Nobody likes to talk about budgeting. Even more, budgeting is sort of a drag to do — but all can agree it’s incredibly important.
A few companies have launched software to make budgeting faster and easier. Plus, options for interaction with fellow entrepreneurs on sites like Twitter and Quora enables relevant feedback so you don’t pay excessive amounts for a service you don’t need. Read on to discover a few ways you can manage your company’s spectrum of debits and credits without too much stress.
1. Use Software
If Excel spreadsheets, paper receipts and data entry don’t match your cloud storage lifestyle, you’re in luck: Many entrepreneurs felt the same and a few decided to create an app that would turn their dream version of budgeting into reality.
inDinero is like Mint for small businesses and offers a deep feature set for keeping your transactions in check. You can connect bank accounts to view all of your cash flow in one place, as well as set categories, which inDinero will bucket transactions into automatically.
If you’re looking to solve a more specific problem in your workflow, there are niche finance solutions as well. Xpenser is a platform specifically for expense reports, with apps on iPhone, Android and Windows. FreshBooks is for invoices, and while it’s especially useful for freelancers and the self-employed, it’s also been used effectively by teams.
Apps like these will help to visualize cash flow, something that’s difficult to get a handle on with multiple accounts and payments that are set on automatic.
“So much of entrepreneurship is future-focused,” says Derek Flanzraich, founder of Greatist. “Especially in terms of funding and revenue generation — it’s tough sometimes to remember you need enough money in the bank today.”
2. Hire Outside Help
When you’re bootstrapping, you’ll want to take extra care when deciding what tasks to outsource — because, if you can do it yourself, why pay someone? For Melani Gordon, founder of Taphunter, bookkeeping was one task that was just too time consuming to fulfill in-house. For Taphunter, Gordon hired a CPA separate from her bookkeeper. She’s found this to be more affordable, but don’t forget that you’ll take on an extra task — making sure these two people are communicating with each other.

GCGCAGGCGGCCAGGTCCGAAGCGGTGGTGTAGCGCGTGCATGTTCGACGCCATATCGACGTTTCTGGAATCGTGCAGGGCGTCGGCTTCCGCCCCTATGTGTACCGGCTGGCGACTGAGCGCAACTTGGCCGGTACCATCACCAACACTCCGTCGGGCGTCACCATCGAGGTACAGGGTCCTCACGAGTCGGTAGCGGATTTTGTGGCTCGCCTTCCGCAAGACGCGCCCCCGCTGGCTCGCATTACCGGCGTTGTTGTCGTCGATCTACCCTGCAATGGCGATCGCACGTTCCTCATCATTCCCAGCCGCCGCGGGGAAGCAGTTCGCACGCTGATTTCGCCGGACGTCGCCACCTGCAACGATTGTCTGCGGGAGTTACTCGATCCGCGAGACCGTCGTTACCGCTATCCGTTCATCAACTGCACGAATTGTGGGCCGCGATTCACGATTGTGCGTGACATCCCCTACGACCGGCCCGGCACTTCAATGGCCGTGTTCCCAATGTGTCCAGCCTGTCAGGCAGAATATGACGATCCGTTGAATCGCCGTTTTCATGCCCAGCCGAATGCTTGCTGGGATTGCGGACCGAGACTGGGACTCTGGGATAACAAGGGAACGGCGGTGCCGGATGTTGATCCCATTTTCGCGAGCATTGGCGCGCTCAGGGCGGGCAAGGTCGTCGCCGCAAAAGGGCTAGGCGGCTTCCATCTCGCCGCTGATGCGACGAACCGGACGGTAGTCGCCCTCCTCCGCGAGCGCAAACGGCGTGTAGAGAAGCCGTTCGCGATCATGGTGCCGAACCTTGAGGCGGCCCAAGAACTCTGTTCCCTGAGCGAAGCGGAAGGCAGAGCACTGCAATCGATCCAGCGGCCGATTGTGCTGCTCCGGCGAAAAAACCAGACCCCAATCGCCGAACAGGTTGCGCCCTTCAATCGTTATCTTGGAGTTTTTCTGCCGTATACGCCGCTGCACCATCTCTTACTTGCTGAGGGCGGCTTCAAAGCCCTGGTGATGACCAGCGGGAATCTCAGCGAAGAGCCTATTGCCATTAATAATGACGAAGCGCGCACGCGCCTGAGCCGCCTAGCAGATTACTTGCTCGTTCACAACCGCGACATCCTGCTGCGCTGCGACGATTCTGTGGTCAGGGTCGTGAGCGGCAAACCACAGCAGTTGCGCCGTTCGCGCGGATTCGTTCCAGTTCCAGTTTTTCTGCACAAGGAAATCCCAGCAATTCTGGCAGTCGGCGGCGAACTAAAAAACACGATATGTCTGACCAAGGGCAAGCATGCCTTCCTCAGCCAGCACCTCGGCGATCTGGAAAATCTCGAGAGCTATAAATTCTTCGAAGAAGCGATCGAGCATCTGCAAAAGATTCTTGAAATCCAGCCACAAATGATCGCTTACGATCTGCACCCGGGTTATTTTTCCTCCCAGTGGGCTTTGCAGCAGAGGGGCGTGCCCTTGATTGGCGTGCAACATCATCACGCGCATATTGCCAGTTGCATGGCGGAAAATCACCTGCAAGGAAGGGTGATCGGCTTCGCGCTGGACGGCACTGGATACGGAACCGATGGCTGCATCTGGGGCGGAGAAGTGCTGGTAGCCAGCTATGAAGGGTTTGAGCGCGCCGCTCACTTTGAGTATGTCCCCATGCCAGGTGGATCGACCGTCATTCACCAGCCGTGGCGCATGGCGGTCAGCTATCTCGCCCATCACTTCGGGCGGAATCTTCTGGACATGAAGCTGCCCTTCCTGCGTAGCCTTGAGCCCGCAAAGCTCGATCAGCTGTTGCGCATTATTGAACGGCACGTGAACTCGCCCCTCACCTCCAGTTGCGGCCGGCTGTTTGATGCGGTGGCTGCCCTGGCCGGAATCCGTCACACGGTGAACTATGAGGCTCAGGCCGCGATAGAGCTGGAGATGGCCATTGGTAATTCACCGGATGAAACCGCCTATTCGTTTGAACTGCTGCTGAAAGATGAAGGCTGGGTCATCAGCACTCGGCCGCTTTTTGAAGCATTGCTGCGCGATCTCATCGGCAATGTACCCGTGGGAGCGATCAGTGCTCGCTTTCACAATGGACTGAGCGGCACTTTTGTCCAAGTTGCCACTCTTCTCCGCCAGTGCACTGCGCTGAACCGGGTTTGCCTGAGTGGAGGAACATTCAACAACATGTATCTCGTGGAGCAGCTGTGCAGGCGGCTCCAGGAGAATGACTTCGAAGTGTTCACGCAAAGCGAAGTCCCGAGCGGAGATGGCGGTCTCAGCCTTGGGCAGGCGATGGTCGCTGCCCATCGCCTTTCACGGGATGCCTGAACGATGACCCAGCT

The third piece of the financial equation for Taphunter required finding a financial expert to act in an advising role.
“The bookkeeper or CPA doesn’t have the pulse on the startup world, so we had to go out and hunt for this type of person to help with our financial modeling,” Gordon explained.
The financial expert offered specialized expertise to nail down its cost of acquisition — which Gordon says is a moving target in the beginning, when there’s little data to go on. Drilling down on the ROI of sales staff and/or marketing is included here.
3. Ask Around
Money is a touchy issue, but remember it’s often easier to be transparent about how much you’re paying for a service during in-person conversations. So, next time you’re at an event or getting coffee with other entrepreneurs, ask if they don’t mind sharing how much they pay in fees for something you’re looking to buy.
Flanzraich also found Quora to be helpful in answering questions, especially generics such as “How much is too much to pay for … ?” Even though each industry and region is unique, it helps to get a general idea so you know you’re not getting robbed — especially while your company is young.
Every small business is different. State taxes will vary, and due dates won’t be consistent. Even though the web is filled with how-to explainers and guides on budgeting, you won’t know how your business is different until you get started.
“Especially for companies in which most employees are under 26, health insurance costs can vary like crazy,” says Flanzraich.
4. Overestimate Monthly Burn
Is it better to be safe than sorry? Probably.
Most of your expenses are predictable. Office expenses — including desk, phone, furniture, computer, and if your company employs salespeople, travel, entertainment, gas, mileage — are commonly divided up by headcount.
“We’ve seen us and entrepreneurs around us underestimate month-to-month travel, entertainment and office expenses,” says Gordon. One lesson learned was to stagger hires over a period of time, which will reduce monthly burn.
And, in the vein of preparing for the worst, consider unfortunate things like parking tickets and high gas prices, if employees (or you) will be doing business travel on the company’s dime.
Budget success, as most will agree, is not necessarily hitting the nail on the head with what your expenses end up being. It’s setting yourself up for the least money-related stress possible. There’s enough to worry about with product, recruitment, PR and more — don’t let that unexpected debit put you in the red. Make sure there’s room for a few untimely expenses and if they’re avoided after all, you’ve got extra cash.